What the Russian Invasion Means to QAnon Believers and Conspiracists

What the Russian Invasion Means to QAnon Believers and Conspiracists 

Peter Wade for Rolling Stone reports on the ongoing Internet argument among conspiracy theorists who continue to invent diverging stories about the invasion of Ukraine. These theories range from Putin attempting to destroy the Deep State—a secret cabal within the federal government working to subvert former President Donald Trump—to a “false flag” operation. Although there have been thousands of deaths over the past week and the invasion has caused Ukrainian leaders to plead with “some of the world’s biggest tech companies” according to the New York Times, conspiracy theories continue to emerge and cause real-world problems. Extremism researcher Abbie Richards stated: “It seems like people don’t understand why misinformation is so dangerous during a crisis. …It’s harmful for people in Ukraine who need an accurate understanding of where there is danger.” As an example of the severity of the misinformation, one Instagram user with over 20,000 followers suggested that a video from the New York Times of “newborn infants from the neonatal intensive care unit at a children’s hospital in Dnipro, in eastern Ukraine sheltering in a makeshift bomb shelter” was fake. Another influencer with over 50,000 followers who promotes QAnon theories and encourages her viewers to “question everything,” stated the Russian invasion was merely a false flag operation to shut down the Internet.

QAnon adherents are actively “celebrating Putin’s invasion of Ukraine, which they believe is real and an operation against the Deep State.” Wade writes that this “isn’t exactly surprising” due to their participation in the insurrection and their support of the coup in Myanmar. Research released by PRRI last week found that QAnon has actually gained followers and support since Trump’s defeat in 2020, with nearly a quarter of Americans (22%) believing that a “storm” is coming—a common refrain in QAnon circles that refers to arrests of high-ranking figures and political unrest. Of those surveyed, 18% believe violence may be needed to save the United States and 16% said they believe that Satan-worshiping pedophiles control the government, as well as the media and finance industries.

Why Both Parties Are Struggling to Sell the American Dream 

Simon Montake of The Christian Science Monitor writes about “the era of partisan strife” in which both of the nation’s main political parties seem “drawn to prophecies of decline.” Though framed from different perspectives, Motake writes that “certain touchstones” are shared between Democrats and Republicans—most notably, fear for the direction of the future, especially if the opposing side is running the show. For Republicans, the quickly disappearing control of a Judeo-Christian population and its influence has created a state of national crisis. PRRI research found 8 in 10 Republicans said America was in danger of “losing its culture and identity,” compared with 33% of Democrats. Montake also noted that Republicans are five times more likely than Democrats to say racial, religious, and ethnic diversity makes the United States weaker. Among Republicans, 29% are white evangelical Protestants, 22% are white mainline Protestants, and 15% are white Catholics, while among Democrats, those numbers fall to 9%, 16%, and 13%, respectively. “Democrats are leaning into the demographic future of the country, and Republicans are trying to hold onto a 1950s view and composition of America,” PRRI founder and CEO Robert P. Jones stated. Even when House Republicans openly participate in a white nationalist’s conference, John Della Volpe, director of polling at the Institute of Politics at the Harvard Kennedy School, says young people can give us reason to hope for the future. Volpe notes a “sense of ignition” and the political awakening of Generation Z with attitudes that lean towards inclusion and equality for all.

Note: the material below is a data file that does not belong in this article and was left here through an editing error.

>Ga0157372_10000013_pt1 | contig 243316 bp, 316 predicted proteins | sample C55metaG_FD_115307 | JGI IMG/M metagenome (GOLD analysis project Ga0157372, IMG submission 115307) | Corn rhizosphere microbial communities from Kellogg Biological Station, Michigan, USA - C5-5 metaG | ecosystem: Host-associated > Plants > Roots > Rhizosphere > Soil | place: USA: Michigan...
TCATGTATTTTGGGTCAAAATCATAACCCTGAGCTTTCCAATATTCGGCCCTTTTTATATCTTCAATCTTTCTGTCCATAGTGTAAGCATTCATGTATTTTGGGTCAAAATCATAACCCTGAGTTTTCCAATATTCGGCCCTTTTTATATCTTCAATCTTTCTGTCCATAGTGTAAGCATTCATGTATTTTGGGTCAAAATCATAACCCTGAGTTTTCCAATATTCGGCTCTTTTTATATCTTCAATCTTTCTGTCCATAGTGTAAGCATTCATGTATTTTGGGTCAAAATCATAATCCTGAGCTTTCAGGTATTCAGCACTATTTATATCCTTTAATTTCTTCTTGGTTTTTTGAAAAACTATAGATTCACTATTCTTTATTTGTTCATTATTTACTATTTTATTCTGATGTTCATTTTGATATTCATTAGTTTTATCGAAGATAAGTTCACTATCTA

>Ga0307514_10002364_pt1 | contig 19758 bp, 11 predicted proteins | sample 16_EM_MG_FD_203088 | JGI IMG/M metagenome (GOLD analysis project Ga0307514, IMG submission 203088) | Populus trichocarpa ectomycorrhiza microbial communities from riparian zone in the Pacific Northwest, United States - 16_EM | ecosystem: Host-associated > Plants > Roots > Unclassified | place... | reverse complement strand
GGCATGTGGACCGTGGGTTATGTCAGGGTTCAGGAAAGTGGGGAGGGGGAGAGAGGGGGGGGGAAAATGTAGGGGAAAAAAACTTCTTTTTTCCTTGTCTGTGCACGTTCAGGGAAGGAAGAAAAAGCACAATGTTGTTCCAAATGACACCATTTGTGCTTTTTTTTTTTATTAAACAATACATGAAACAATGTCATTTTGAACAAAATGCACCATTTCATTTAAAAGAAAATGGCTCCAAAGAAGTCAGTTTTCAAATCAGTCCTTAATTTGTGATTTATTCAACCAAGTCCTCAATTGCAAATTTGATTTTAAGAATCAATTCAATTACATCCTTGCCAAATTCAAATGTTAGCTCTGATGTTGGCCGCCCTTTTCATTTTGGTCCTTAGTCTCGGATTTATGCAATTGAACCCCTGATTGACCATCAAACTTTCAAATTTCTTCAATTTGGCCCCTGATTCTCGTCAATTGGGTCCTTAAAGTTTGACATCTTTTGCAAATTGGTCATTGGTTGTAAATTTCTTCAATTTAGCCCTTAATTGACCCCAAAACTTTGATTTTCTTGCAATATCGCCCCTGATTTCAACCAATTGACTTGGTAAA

Bill That Would Ban Trans Girls From Youth Sports Goes to Governor of Indiana

Casey Smith for the Associated Press reports that Indiana’s HB 1041, a Republican-backed bill that would ban transgender women and girls from participating in school sports that match their gender identity, received final legislative approval Tuesday, putting it on a “fast track” to becoming law with Gov. Eric Holcomb’s signature. Though Holcomb hasn’t said specifically if he will sign the bill, last week he stated: “I agree adamantly that boys should be playing boys’ sports and girls should be playing girls’ sports.” Trudy Ring for the Advocate wrote: “He wouldn’t say, however, if he considers trans girls to be girls, and he said he’d have to see the final language of the bill before deciding if he would sign it. But the language hasn’t changed since the January 27 House vote.” In an ineffective attempt to prevent the ban from moving forward, five Republicans joined 11 Senate Democrats on Tuesday.

“Representatives from the American Civil Liberties Union have maintained that the group will file a lawsuit if the ‘hateful legislation’ is signed into law in Indiana,” Smith writes. If Holcomb passes the bill, Indiana would become the 11th Republican-dominated state to adopt such a ban on transgender women or girls. In two of those states, Idaho and West Virginia, federal judges have halted the enforcement of law. PRRI research found that 52% of Americans who know a transgender person believe that someone who was assigned male at birth but now identifies as female should be allowed to compete in high school sports with cisgender female students. PRRI also found about half of people who know someone who is transgender (49%) say that discrimination against transgender people has increased in the last 12 months.